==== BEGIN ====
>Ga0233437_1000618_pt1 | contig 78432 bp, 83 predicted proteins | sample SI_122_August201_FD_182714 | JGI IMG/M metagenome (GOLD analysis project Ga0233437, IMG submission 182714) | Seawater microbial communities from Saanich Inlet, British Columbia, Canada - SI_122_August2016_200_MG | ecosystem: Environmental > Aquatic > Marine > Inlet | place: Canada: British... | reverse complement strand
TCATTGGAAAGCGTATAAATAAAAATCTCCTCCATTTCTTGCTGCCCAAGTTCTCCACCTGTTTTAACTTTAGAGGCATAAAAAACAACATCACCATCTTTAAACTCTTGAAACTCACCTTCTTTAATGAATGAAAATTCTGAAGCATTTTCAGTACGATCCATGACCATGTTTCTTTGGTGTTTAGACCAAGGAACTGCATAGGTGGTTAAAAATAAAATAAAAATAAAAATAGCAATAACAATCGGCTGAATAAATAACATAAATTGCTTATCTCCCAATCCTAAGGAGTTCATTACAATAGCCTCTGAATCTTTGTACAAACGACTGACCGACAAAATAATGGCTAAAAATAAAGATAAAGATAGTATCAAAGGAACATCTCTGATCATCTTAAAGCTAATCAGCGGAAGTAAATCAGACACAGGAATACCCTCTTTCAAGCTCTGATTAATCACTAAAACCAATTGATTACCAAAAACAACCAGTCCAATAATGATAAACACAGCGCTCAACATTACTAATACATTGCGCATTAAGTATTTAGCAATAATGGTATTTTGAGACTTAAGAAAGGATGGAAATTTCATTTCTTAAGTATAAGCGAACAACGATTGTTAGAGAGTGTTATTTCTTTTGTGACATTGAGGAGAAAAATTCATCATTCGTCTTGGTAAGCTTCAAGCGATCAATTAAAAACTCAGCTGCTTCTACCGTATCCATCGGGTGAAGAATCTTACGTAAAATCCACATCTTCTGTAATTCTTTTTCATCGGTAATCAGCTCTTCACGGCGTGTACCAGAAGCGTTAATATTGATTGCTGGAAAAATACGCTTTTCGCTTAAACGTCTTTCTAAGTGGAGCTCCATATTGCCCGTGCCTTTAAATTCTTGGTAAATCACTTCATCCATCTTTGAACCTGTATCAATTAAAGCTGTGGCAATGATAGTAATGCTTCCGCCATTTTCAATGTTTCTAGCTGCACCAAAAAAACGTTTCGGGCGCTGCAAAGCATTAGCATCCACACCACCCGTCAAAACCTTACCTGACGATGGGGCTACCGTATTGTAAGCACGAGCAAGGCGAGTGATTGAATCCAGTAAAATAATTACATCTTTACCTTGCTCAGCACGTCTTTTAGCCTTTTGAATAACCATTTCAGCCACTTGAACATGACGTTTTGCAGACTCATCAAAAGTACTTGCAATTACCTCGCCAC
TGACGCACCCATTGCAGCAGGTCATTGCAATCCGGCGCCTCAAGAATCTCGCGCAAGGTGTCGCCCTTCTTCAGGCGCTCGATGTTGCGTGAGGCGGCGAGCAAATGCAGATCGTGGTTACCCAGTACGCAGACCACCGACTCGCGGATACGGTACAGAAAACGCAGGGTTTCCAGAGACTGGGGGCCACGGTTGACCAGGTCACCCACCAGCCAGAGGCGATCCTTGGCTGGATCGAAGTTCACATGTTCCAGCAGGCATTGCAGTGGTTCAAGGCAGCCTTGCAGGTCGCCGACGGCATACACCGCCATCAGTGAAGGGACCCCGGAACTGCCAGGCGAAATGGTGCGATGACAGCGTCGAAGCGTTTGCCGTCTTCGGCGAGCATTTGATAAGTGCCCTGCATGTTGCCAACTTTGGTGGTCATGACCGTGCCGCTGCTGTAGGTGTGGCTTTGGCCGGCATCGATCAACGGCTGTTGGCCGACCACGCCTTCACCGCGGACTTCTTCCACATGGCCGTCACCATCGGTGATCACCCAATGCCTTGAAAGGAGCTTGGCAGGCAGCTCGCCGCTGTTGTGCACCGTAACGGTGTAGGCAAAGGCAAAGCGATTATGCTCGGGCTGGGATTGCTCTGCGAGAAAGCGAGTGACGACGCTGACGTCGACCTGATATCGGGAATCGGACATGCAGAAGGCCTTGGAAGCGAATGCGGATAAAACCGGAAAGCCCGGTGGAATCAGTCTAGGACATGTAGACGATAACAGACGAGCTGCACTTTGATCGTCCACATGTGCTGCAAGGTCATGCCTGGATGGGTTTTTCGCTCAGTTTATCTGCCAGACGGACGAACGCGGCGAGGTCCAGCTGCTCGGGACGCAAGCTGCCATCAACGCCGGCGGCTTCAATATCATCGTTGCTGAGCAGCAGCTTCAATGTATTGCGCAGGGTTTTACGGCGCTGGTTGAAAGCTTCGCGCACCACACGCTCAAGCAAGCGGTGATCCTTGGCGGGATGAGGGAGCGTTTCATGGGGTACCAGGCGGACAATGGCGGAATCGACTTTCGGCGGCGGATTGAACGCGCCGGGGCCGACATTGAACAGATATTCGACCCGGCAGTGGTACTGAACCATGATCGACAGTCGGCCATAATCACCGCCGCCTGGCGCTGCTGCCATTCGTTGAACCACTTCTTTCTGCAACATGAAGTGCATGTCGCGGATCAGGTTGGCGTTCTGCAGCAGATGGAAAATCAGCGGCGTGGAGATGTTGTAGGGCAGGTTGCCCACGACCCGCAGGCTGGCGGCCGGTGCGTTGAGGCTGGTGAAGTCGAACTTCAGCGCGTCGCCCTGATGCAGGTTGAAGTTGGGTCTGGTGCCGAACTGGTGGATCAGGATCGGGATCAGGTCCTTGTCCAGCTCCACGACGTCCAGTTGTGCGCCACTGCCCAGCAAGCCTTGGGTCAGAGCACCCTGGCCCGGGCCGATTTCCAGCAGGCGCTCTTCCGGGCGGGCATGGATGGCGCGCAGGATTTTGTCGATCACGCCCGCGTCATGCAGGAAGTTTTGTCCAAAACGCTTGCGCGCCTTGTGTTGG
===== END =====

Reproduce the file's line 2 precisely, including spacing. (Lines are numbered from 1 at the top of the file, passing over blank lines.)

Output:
TCATTGGAAAGCGTATAAATAAAAATCTCCTCCATTTCTTGCTGCCCAAGTTCTCCACCTGTTTTAACTTTAGAGGCATAAAAAACAACATCACCATCTTTAAACTCTTGAAACTCACCTTCTTTAATGAATGAAAATTCTGAAGCATTTTCAGTACGATCCATGACCATGTTTCTTTGGTGTTTAGACCAAGGAACTGCATAGGTGGTTAAAAATAAAATAAAAATAAAAATAGCAATAACAATCGGCTGAATAAATAACATAAATTGCTTATCTCCCAATCCTAAGGAGTTCATTACAATAGCCTCTGAATCTTTGTACAAACGACTGACCGACAAAATAATGGCTAAAAATAAAGATAAAGATAGTATCAAAGGAACATCTCTGATCATCTTAAAGCTAATCAGCGGAAGTAAATCAGACACAGGAATACCCTCTTTCAAGCTCTGATTAATCACTAAAACCAATTGATTACCAAAAACAACCAGTCCAATAATGATAAACACAGCGCTCAACATTACTAATACATTGCGCATTAAGTATTTAGCAATAATGGTATTTTGAGACTTAAGAAAGGATGGAAATTTCATTTCTTAAGTATAAGCGAACAACGATTGTTAGAGAGTGTTATTTCTTTTGTGACATTGAGGAGAAAAATTCATCATTCGTCTTGGTAAGCTTCAAGCGATCAATTAAAAACTCAGCTGCTTCTACCGTATCCATCGGGTGAAGAATCTTACGTAAAATCCACATCTTCTGTAATTCTTTTTCATCGGTAATCAGCTCTTCACGGCGTGTACCAGAAGCGTTAATATTGATTGCTGGAAAAATACGCTTTTCGCTTAAACGTCTTTCTAAGTGGAGCTCCATATTGCCCGTGCCTTTAAATTCTTGGTAAATCACTTCATCCATCTTTGAACCTGTATCAATTAAAGCTGTGGCAATGATAGTAATGCTTCCGCCATTTTCAATGTTTCTAGCTGCACCAAAAAAACGTTTCGGGCGCTGCAAAGCATTAGCATCCACACCACCCGTCAAAACCTTACCTGACGATGGGGCTACCGTATTGTAAGCACGAGCAAGGCGAGTGATTGAATCCAGTAAAATAATTACATCTTTACCTTGCTCAGCACGTCTTTTAGCCTTTTGAATAACCATTTCAGCCACTTGAACATGACGTTTTGCAGACTCATCAAAAGTACTTGCAATTACCTCGCCAC